By Dawn Fitch-Mitchell

 Without Humanity, Belonging and Process, sustainability of a corporation is questionable


Standards of Diversity and Inclusion should be immersed into the business’ core values, not a basic program checkmark.   Humanity and Belonging are now measurements with value.  If they are not fused into your business strategy, your organization you will be fighting an uphill battle to gain respect of future talent and leaders.  Millennials and minorities are committing to your brand and choosing employment opportunities based on your organization’s visibility of inclusion actions and acceptance of diversity beyond race.

Developing a diversity and inclusion strategy requires research and commitment.  Taking a step back to really understand and analyze the data and employee feedback of your organization is vital.  It’s the only way to develop an environment that your people can feel proud of and spread the word about being part of a truly empathetic and collaborative environment.

However, for true sustainability, to be attractive to all flavors of talent, your program must be on some next level.   Think about it, most work days are longer, colleagues get more time than family and who doesn’t want job security or to feel wanted by the team.  Therefore, we need to frame Diversity and Inclusion efforts around Humanity and Belonging. According to a  Gallup research poll  34% of U.S. employees were engaged, along with 16.5% who were “actively disengaged” — a ratio of two engaged workers for every actively disengaged one.  Is less than 50% engagement really a CEO’s goal?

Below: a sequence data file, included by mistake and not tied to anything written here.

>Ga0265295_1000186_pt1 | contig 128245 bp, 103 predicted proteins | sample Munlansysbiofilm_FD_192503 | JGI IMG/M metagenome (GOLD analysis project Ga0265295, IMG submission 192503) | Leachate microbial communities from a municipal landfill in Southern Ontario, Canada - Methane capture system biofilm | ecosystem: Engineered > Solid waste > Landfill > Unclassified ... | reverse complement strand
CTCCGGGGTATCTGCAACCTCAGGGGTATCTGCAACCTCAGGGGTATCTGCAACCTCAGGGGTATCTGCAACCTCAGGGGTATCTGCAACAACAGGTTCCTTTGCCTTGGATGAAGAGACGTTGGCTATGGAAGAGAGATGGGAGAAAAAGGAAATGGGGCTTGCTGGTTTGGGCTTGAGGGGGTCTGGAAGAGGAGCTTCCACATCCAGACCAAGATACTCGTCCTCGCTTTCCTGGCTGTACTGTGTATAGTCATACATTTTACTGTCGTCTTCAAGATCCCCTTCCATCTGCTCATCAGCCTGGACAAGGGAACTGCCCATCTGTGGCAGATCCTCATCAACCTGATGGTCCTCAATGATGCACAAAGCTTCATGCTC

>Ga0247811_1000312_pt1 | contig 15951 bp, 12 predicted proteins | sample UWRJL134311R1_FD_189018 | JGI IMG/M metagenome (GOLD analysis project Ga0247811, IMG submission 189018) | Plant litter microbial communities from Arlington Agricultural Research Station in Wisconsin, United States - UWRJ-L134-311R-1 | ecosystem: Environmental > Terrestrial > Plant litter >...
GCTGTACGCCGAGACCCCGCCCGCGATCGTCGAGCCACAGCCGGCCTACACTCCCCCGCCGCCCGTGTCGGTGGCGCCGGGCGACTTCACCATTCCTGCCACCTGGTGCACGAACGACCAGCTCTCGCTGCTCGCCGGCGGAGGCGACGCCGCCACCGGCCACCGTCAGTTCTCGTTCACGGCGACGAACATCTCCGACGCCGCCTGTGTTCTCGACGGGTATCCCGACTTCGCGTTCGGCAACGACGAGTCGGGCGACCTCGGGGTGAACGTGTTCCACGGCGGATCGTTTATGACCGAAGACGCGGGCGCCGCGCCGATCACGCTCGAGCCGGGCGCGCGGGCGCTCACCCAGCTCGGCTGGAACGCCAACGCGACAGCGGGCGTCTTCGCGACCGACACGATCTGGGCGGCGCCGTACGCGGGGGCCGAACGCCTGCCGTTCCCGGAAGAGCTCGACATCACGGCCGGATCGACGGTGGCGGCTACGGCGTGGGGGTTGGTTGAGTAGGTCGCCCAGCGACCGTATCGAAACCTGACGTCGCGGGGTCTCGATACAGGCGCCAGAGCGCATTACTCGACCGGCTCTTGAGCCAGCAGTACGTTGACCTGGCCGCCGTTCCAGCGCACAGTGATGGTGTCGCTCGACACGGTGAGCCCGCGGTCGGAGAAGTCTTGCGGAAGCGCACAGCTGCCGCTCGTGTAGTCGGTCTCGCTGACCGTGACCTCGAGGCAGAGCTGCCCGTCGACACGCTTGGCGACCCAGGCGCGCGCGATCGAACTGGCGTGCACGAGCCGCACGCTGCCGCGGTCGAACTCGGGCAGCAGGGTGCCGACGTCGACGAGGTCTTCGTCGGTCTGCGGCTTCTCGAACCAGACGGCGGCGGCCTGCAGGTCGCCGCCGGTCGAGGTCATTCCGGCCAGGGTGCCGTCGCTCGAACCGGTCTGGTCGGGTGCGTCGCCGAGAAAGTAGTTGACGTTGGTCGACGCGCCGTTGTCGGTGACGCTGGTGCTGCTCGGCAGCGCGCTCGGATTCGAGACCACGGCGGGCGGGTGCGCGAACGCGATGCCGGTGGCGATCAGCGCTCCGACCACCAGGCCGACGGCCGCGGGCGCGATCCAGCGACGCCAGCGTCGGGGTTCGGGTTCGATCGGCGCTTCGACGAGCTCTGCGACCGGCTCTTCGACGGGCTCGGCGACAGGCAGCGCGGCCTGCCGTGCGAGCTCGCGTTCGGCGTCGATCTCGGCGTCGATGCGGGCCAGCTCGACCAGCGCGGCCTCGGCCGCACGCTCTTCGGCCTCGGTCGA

Knowing that each person experiences work life differently and have a need to be a part of social groups, we should strive to provide the center need in Maslow’s hierarchy, a sense of belonging.  According to Maslow, humans need to feel a sense of belonging and acceptance among their social groups, regardless whether these groups are larger or small.  For example, some large social groups may include clubs, co-workers, religious groups, professional organization and sports teams.

Being treated with respect and empathy, which supports humanity and belonging is not distinctive of race, gender, religion, ethnicity, age, abilities or sexual orientation.   Feeling like we belong is just a humanity trait.  If we can support workers striving to belong, then they are likely to be dedicated, motivated, loyal and more creative.  Strategies implemented with this shift of focus can increase the organizational ratios of diversity of people and diversity of thought.

Standards of Diversity & Inclusion varies.  Organizations can be diverse (at the basic definition) and weak on inclusion efforts.   Ask yourself, does your organization allow room for your talent to be true to themselves, honest open and free of judgement?  If not, then their work experience is like a relationship built on lies; eventually something is revealed that breaks trust causing friction.  This can lead to feeling left out or like you don’t belong.

Imagine walking on eggshells every day.  The anxiety of hiding parts of ourselves just to fit in. Take me for example and coming from the fashion industry, I used to constantly question if I would be judged wearing a Doc Martin, urban style shoe vs. a “proper heel” such as my Louboutin shoe.   Now as a business owner or organizational leader, imagine 75% of your employee population feeling this way.  Can you truly state that this type of organization has the formula for sustainability?

Four best practices that I’ve tested and continue to evolve, help turn around the ratio and retention of minorities including women in advertising.  This approach is driven by the goal of fusing humanity and sense of belonging into business culture